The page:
1) name the steps in the change process; 2) relate them to the stages people go through in deciding to preserve life stories; and 3) give hints about how to recognize and work through each stage.   Stage One: Pre-Contemplation…”What Are You Talking About?”  Our culture is awash in storytelling and life preservation, from Story Corps -- to the Humans of New York Facebook page -- to the huge Roots Tech genealogy convention. Yet when someone’s son says, “Maybe we ought to tell the story of our family?” or a member of the local historical society says, “Maybe we ought to digitize those oral histories that are stored on crumbling paper in the back room…” a person may often say, “Our story is not very interesting,” or “We don’t have the money to digitize those records,” or “I don’t have the time.”  This is what is called the Pre-Contemplation Stage.  In the Pre-Contemplation Stage everyone can see that there is a need but the person with the need can’t see it, or doesn’t think it applies to them. How do you help people move out of this stage?  Raise Consciousness, Educate, Inform!  Since you are reading this blog, you are most likely not in pre-contemplation, but you probably know someone who is -- a family member, a business associate, a friend, maybe even the Board member of your local historical society.    Here are some steps you can take to raise awareness  DO:  1.	Cite facts: List the variety of benefits derived from preserving their life histories. (Most people in pre-contemplation have never even considered them as personally relevant.)  2.	Share the positive changes that came into your own life as a result of creating a personal history. You can also listen to our current podcast to hear how one Personal Historian’s life changed as a result of her family journey. …or watch an episode of Henry Louis Gates’ show, “Finding Your Roots.”  3.	Point out some of the consequences of failing to preserve lives, e.g., “I wish I knew what mom thought about my dad’s years in the CIA,” or “I’ll never be able to find out more about mom’s time as a missionary in Laos,” or “I think those are my great uncles, but grandma is dead and there’s no legend on the back of the photo.”  DON’T  1.	…try to move the person along too fast. You are not trying to get the person to act at this stage—they are not ready-- you are helping to raise their awareness.  2.	…be discouraged if it takes a while…even if you feel an urgency, the desire to proceed needs to come from within. If it doesn’t it won’t sustain and the project will never start or it will feel like it’s your project, instead of theirs.   Are you a professional personal historian? This may help you understand why we often experience such long lead times between the first contact and the initiation of a project. Do you know someone who would benefit from doing a Personal History? Learning the stages involved in choosing and changing may provide insight into the complexity of the process.   Look around you this week. How many people do you see who are still in the pre-contemplation stage of doing a personal history? Please share what you discover with us.  Next Week: Stage 2: Contemplation: “Hmmm….”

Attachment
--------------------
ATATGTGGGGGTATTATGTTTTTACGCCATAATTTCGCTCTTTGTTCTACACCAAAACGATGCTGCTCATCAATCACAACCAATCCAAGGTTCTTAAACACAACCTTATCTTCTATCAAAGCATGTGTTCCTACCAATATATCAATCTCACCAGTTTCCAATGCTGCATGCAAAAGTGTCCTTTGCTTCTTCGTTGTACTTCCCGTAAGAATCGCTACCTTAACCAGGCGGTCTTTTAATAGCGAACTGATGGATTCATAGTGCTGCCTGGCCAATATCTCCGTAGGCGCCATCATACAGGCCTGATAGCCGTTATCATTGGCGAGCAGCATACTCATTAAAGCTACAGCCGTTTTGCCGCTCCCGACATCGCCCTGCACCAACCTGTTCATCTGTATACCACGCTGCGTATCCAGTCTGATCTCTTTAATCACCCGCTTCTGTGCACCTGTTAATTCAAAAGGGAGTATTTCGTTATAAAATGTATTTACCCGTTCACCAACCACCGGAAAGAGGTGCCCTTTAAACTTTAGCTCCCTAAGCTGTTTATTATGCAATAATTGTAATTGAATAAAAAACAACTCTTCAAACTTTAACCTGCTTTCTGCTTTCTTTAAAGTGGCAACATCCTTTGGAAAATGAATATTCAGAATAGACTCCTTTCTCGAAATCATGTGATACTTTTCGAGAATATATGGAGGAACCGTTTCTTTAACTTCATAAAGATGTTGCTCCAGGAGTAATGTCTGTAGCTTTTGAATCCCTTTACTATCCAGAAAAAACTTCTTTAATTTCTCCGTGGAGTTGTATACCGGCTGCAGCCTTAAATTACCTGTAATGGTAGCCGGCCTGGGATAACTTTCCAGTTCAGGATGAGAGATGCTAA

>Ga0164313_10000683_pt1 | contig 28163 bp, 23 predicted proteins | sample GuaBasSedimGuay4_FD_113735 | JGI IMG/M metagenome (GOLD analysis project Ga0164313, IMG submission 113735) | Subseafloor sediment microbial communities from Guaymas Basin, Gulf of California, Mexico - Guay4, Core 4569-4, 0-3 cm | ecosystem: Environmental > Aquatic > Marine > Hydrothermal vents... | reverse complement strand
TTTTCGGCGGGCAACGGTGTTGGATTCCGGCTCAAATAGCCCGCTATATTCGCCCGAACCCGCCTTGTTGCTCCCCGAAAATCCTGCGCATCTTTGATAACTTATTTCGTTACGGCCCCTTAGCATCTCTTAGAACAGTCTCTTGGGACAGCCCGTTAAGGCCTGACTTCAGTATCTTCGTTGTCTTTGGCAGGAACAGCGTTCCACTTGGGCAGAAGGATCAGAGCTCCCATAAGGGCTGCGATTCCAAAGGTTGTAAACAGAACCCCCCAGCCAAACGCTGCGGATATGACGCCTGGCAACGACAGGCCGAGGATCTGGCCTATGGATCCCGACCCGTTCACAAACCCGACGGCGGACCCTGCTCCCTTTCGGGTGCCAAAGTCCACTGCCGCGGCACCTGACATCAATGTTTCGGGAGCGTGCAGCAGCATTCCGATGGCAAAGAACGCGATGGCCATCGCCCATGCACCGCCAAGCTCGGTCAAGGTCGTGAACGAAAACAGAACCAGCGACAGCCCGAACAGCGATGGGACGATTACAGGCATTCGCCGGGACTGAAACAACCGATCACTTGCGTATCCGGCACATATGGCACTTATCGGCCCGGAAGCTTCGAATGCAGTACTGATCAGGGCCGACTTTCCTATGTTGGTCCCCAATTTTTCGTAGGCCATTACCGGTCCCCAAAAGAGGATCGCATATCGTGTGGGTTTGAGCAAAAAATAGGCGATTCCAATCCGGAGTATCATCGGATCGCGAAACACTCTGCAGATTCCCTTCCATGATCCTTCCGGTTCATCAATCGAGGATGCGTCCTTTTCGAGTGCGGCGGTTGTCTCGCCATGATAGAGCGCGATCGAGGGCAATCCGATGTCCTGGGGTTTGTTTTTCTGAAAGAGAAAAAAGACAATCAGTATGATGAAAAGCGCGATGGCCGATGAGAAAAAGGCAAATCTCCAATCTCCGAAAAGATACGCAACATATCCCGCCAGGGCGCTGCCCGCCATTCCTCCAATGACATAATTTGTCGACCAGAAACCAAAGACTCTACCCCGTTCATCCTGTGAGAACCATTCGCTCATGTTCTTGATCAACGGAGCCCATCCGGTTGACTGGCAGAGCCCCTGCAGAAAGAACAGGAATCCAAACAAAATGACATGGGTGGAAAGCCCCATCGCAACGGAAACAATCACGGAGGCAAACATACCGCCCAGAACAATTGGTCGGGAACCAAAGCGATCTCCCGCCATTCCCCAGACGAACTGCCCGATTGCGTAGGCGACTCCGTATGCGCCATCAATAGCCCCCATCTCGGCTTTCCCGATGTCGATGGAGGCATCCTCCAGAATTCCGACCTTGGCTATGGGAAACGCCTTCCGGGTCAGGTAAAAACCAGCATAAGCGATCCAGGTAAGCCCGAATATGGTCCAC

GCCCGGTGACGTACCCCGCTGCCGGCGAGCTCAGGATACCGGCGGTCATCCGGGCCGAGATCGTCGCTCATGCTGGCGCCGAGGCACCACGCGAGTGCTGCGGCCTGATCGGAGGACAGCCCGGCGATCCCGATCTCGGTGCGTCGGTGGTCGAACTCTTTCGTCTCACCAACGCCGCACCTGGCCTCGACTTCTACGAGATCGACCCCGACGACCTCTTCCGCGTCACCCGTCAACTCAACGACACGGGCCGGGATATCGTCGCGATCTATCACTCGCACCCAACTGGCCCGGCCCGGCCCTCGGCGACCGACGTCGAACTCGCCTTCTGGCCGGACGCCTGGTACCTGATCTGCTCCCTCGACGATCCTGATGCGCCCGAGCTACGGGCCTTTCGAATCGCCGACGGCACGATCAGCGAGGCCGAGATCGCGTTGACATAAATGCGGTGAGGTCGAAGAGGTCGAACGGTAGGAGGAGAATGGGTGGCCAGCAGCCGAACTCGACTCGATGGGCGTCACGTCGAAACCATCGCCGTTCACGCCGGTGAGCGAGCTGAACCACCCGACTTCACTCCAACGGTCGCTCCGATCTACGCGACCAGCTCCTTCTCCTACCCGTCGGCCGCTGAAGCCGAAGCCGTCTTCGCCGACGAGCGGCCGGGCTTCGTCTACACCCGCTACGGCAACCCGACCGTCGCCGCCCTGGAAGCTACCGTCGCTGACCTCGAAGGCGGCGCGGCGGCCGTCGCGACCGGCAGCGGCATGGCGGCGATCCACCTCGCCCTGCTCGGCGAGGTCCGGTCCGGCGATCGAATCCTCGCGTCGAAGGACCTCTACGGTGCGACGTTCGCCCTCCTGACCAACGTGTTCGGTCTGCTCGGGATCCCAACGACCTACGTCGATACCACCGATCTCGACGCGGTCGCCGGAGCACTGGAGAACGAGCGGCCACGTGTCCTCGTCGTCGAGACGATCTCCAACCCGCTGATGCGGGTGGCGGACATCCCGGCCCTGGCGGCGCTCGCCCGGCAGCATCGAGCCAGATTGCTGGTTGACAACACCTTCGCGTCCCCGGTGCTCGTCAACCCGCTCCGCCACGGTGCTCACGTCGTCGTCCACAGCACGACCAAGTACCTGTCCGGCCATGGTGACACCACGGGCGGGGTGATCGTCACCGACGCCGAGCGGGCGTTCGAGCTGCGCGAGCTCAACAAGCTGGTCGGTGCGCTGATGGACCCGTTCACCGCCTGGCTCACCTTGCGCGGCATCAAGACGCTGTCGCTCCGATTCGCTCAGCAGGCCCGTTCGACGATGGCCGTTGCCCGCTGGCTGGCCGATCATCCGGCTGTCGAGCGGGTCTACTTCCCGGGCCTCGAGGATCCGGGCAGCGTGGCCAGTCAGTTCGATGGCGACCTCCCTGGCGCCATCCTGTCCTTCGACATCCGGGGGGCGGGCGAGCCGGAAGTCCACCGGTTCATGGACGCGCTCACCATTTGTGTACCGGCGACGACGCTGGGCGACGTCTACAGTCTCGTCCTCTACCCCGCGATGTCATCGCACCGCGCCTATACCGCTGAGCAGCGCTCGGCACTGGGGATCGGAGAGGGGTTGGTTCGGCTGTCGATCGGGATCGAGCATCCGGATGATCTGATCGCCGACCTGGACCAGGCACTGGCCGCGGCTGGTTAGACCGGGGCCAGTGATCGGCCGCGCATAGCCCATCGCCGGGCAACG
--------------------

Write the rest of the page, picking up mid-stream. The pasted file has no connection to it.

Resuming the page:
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Life Preservers Podcast: Episode 1 – An Interview with Marcia Orland

Welcome to  the first episode of our new podcast! Each episode of Life Preservers: A Personal History Podcast  will feature interviews designed to help you think about personal history–what it is, how to do it, why to do it, and how personal histories create a correspondence with the future. In addition to the interviews, we’ll point you in the direction of blogs, books, and videos, tips and tricks that will guide you on the journey of creating and preserving your legacy and the legacies of people you love.


Many thanks to our first interview subject, the talented and adventurous Marcia Orland, for taking the time to tell us about her work and her path to preserving her own family history. Marcia is a professional personal video historian and owner of Afterglow Media based in Carpenteria, CA.

CLICK to hear Episode 1

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Stumbling into Paradise: The Sacred Space

Stumbling Into Paradise A Personal History Short By Pam Pacelli Cooper President, Verissima Productions  I don’t love freeways. And we were tired after a month of exacting work. So I asked Rob, my husband and partner, if we could exit the California 101 and travel on a smaller, “blue” highway near Summerland.  We pulled off and drove for a few miles before we saw what looked like the lot for an old gas station or shack, but instead of an entrance to a 711 we saw two gorgeous Indian statues. We had a mission and almost kept driving, but Rob said, “Did you see what I saw back there? Let’s go back and look.”  I had seen it, but had been too schedule-bound to suggest we stop.  Thanks to him, we stumbled into Paradise.  The lovely entryway was only the beginning of our journey into a world of calm and healing just off the highway. The Sacred Space is deceptively small from the outside, but, once you enter, you come upon a warren of rooms, all tastefully furnished with artifacts from the East—jewelry, Buddhas, books, cards, and a dazzling array of minerals. The staff immediately offers water or tea. There is no pressure to buy and no overt religious message other than the message to relax and enjoy.  We meandered through the many rooms, admiring the beauty and thinking we were done. Then, we looked through a doorway and found the gardens. Completely hidden from the road are two separate sets of gardens, with private and elegant places to sit and relax tucked away at several different levels, a pond, a small stream, miniature bridges and more statues. It is as if you were transported to a forest refuge in Thailand or India.  After two hours we left, refreshed and grateful.  I know, I know, some people have said, “Oh, it’s so California,” meaning that comment not entirely kindly. But…it is more than that. It was a journey into other lands and another mindset, and all because we decided to stop and look inside.  Question:  What special places have you discovered that have brought you into another, expanded sense of your world?  Tip: If you’re anything like me, and love the side roads, you owe it to yourself to read William Least Heat Moon’s Blue Highways a classic of slow travel.   See more about the Sacred Space including the story behind it: **Interested in reading Blue Highways? CLICK HERE to get a copy.